I have two varieties of these plants the dwarf 'Peter Pan' and the 'Ellie Mae' variety. The Peter Pan has bloomed, and it adds the blue I was looking for in my garden, but Ellie Mae has yet to show me what she's got, flowerwise yet. However, there is still alot of blooming weather left, so I am the 'lady in waiting' for Ellie Mae. They do well here, so I am surprised more people don't have them planted, as there are alot of gardeners in my neighborhood.


On Apr 26, 2004, angelam from melbourne,
Australia wrote:

I split a large clump (over 20 years old) last year as flowering had really dropped off. There was a rhizome type base to the clump nearly a foot thick in places. I had to use a mattock to get though it and break the clump up. I got over 100 plants every one of which survived and about 30% of which have already flowered some of them out of season. This plant is tough. It is also invasive, at least in Australian conditions, so dead head when the flower is spent, unless you specifically want seed. Clumps are a real snail haven.
They look green and glossy no matter how dry it gets, and flower as well in the meridian strips of local roads as in the most carefully tended garden.


On Oct 30, 2003, Jacquie from Spring, TX (Zone 8b) wrote:

A favorite of apartment complexes in the southeast Texas area, they are green year round with great flower display in the spring. Hardy in sun and bright shade with regular watering. I was happy to try them again as I had tried in North Carolina piedmont in bright shade with only green straps-no blooms over a 4 year trial.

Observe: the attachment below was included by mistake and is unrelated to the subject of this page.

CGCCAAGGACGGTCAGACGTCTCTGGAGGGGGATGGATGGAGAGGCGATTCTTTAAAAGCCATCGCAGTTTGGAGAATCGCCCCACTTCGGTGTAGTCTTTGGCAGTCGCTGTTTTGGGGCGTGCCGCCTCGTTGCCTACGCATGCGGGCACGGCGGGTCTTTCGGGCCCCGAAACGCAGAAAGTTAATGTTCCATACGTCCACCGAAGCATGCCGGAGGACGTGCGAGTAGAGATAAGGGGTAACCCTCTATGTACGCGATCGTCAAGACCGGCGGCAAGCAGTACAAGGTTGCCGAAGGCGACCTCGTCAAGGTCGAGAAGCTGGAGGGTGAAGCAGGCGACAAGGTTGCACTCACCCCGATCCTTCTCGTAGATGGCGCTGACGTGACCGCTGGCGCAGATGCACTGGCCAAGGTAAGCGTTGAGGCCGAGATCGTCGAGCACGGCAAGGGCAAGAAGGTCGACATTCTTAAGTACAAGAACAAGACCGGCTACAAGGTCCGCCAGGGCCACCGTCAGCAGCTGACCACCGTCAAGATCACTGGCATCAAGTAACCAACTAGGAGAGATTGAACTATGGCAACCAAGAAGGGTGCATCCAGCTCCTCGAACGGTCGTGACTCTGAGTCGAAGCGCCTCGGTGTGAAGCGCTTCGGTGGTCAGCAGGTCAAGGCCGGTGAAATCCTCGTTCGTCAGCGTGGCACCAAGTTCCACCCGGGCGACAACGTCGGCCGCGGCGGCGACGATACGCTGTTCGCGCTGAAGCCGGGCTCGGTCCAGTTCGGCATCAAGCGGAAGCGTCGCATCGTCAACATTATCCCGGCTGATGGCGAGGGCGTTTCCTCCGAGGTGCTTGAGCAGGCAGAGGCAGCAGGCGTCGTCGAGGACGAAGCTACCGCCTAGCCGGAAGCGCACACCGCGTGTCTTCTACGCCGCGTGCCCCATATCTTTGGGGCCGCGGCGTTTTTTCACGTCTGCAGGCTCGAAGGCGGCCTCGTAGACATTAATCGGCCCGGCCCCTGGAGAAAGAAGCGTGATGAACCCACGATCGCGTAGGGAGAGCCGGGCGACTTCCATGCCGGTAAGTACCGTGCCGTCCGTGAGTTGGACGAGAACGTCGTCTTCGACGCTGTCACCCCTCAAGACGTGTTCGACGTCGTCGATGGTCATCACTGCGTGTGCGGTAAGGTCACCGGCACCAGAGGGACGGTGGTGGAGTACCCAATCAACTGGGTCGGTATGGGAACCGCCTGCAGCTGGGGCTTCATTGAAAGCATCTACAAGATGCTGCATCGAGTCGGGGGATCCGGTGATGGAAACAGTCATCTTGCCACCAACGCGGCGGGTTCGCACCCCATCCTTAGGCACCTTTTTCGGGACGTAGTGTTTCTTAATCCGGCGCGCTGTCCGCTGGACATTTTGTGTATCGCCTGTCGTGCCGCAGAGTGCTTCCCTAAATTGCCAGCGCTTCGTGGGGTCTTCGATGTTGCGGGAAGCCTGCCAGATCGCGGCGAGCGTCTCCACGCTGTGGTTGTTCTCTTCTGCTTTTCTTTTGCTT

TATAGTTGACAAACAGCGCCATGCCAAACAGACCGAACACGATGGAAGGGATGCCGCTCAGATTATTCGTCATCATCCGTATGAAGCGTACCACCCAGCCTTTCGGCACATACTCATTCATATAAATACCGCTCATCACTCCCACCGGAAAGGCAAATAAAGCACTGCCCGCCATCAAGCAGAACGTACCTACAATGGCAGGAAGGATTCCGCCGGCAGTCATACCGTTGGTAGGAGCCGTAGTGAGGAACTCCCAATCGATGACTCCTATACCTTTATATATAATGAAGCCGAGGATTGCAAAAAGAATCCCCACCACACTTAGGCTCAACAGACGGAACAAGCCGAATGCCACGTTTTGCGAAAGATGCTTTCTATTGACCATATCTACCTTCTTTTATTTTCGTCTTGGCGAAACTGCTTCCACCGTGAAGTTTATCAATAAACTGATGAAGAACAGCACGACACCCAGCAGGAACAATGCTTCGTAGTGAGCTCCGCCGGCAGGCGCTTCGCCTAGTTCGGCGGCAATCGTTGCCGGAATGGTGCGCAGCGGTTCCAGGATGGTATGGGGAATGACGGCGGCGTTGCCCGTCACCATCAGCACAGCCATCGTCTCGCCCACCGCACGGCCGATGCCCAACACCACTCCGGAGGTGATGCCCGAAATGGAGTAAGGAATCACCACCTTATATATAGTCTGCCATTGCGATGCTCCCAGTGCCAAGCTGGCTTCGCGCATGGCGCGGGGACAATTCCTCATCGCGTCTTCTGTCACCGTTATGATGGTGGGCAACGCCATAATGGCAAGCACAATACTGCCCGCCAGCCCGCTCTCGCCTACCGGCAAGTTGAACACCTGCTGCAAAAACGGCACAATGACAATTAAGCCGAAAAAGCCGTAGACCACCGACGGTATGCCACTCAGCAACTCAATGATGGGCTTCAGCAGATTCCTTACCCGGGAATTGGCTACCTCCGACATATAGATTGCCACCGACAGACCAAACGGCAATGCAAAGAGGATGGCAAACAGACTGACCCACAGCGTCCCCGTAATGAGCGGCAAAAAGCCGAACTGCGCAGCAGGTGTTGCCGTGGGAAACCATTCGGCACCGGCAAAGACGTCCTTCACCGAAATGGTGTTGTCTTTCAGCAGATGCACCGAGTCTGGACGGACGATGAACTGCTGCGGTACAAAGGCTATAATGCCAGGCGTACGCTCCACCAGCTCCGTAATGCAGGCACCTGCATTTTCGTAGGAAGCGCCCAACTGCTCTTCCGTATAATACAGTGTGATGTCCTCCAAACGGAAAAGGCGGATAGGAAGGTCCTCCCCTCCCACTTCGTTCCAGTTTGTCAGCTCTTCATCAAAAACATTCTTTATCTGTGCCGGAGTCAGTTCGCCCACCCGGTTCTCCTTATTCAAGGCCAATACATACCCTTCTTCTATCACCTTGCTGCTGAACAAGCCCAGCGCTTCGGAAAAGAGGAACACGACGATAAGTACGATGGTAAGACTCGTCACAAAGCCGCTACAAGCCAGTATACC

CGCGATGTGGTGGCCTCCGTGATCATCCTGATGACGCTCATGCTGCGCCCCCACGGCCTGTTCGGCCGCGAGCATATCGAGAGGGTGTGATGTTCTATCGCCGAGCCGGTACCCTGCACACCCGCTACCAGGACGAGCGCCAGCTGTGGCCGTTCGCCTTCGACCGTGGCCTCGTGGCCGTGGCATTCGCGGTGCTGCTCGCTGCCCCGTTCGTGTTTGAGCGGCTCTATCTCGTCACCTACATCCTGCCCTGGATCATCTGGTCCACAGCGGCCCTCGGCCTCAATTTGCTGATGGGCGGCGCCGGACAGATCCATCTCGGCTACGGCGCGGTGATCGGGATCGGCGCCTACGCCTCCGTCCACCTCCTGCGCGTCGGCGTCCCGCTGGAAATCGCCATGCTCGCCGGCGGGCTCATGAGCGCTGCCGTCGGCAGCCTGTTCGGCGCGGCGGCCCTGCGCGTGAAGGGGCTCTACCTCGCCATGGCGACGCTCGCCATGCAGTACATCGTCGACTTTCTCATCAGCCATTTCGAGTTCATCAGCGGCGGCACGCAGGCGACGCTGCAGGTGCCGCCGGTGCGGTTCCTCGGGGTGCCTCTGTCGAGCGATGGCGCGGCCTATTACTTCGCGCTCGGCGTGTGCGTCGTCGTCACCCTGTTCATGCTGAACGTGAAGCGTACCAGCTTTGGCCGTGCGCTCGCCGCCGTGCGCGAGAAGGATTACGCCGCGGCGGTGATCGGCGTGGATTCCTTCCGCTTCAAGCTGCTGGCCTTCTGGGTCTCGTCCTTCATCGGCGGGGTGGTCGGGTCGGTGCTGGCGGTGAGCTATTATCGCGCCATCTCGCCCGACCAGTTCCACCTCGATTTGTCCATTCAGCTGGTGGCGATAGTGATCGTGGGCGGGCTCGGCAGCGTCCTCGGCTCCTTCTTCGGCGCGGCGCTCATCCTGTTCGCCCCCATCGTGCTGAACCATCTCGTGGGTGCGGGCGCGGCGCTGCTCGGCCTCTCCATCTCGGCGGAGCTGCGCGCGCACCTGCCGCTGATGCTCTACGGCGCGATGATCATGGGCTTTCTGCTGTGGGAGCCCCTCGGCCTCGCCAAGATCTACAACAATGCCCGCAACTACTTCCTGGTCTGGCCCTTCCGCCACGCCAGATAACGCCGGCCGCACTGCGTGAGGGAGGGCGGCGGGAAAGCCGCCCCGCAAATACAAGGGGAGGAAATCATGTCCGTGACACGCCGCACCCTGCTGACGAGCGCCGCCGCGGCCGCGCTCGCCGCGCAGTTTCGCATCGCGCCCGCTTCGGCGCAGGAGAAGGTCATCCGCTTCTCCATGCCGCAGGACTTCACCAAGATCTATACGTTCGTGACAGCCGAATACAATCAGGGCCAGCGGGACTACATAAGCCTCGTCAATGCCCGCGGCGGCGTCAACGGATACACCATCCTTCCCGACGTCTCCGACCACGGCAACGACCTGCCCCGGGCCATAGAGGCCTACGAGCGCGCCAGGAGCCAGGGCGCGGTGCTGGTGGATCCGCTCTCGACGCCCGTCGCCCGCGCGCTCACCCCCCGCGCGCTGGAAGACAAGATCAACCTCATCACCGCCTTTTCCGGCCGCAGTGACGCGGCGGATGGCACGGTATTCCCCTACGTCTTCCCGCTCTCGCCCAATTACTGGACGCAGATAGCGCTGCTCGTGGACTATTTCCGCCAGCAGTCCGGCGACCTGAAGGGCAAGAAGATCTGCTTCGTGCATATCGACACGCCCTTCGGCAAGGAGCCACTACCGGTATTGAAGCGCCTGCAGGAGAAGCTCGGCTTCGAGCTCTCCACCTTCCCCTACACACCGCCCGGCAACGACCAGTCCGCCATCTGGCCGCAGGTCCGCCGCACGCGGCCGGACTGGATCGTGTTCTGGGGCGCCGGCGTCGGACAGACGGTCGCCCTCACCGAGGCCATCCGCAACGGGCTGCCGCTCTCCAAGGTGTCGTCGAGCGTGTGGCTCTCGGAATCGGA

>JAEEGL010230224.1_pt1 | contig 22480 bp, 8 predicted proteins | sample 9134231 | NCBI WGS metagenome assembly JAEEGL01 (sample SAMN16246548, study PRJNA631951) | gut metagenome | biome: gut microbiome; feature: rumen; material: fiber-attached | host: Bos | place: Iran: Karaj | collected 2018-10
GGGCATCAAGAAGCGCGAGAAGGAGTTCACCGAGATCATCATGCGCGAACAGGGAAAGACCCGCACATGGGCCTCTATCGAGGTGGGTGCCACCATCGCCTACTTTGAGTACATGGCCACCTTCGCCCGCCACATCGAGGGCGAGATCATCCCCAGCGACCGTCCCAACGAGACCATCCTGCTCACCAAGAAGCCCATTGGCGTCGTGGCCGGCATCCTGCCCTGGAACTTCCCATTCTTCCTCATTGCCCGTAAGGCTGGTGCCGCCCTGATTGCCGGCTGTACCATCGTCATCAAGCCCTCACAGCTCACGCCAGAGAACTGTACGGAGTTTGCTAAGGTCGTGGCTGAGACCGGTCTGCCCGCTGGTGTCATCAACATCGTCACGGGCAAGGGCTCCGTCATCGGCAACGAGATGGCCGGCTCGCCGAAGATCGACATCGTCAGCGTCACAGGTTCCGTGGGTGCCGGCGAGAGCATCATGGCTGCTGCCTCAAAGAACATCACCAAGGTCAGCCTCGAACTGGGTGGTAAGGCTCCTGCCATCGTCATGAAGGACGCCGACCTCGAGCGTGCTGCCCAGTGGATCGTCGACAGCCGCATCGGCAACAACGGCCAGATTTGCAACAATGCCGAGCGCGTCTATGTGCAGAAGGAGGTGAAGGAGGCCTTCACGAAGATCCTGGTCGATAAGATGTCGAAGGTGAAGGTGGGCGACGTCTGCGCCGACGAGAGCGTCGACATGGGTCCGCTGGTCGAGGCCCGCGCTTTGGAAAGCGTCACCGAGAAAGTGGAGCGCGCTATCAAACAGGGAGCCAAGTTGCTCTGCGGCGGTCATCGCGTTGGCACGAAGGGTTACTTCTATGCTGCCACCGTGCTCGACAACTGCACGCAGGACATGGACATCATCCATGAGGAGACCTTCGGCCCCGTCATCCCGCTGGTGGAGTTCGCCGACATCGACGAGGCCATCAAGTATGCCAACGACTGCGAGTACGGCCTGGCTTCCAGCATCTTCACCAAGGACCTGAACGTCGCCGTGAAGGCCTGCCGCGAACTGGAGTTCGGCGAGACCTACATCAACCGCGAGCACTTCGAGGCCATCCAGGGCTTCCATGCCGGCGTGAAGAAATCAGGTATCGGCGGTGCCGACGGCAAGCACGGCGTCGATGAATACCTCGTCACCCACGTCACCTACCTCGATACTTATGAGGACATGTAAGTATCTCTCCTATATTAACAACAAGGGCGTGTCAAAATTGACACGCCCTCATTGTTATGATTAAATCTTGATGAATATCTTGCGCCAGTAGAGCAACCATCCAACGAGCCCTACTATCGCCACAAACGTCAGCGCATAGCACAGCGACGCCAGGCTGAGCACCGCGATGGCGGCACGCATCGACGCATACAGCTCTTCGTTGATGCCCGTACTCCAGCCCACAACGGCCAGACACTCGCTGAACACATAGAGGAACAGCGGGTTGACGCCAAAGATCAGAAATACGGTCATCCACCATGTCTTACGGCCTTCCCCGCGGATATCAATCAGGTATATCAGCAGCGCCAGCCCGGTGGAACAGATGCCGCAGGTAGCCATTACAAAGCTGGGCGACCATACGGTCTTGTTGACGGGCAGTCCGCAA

On Oct 29, 2003, suncatcheracres from Old Town, FL wrote:

I had these plants growing in my front yard at a rental house in San Francisco, up on a hill just above the fog line. I was very busy working two jobs, and I never did anything to or for them for the three years I lived there, and they all bloomed beautifully. I suspect they had been in the yard for years, out by the sidewalk, which was really a series of big concrete steps, and in the sunniest part of the yard.

Agapanthus grew all over the San Francisco Bay Area when I was living there--in freeway plantings, in street medians, in parks--it seemed the more neglect they received, the more they prospered!

I see this plant for sale here in Northcentral Florida, zone 8b, at the big discount garden centers like WalMart and K-Mart, but so far I've been afraid they... read more


On Oct 28, 2003, wnstarr from Puyallup, WA (Zone 5a) wrote:

Edgewood, Washington
Not really a tender tropical at all. I have several different varieties growing in my yard year round. I have some dwarf ones, Peter Pan,& Tinkerbell growing in pots on my deck. They all survive the winters here very well. The large variety die down in the winter to come back in the Spring and bloom in the Summer. The dwarf varieties are all evergreen. Love the blue blooms, and the white are nice but not as striking. Lovely plant from Africa that is living comfortably in Western Washington state.


On Oct 28, 2003, Trishat wrote:

I would like to know when I should prune off the spent blooms.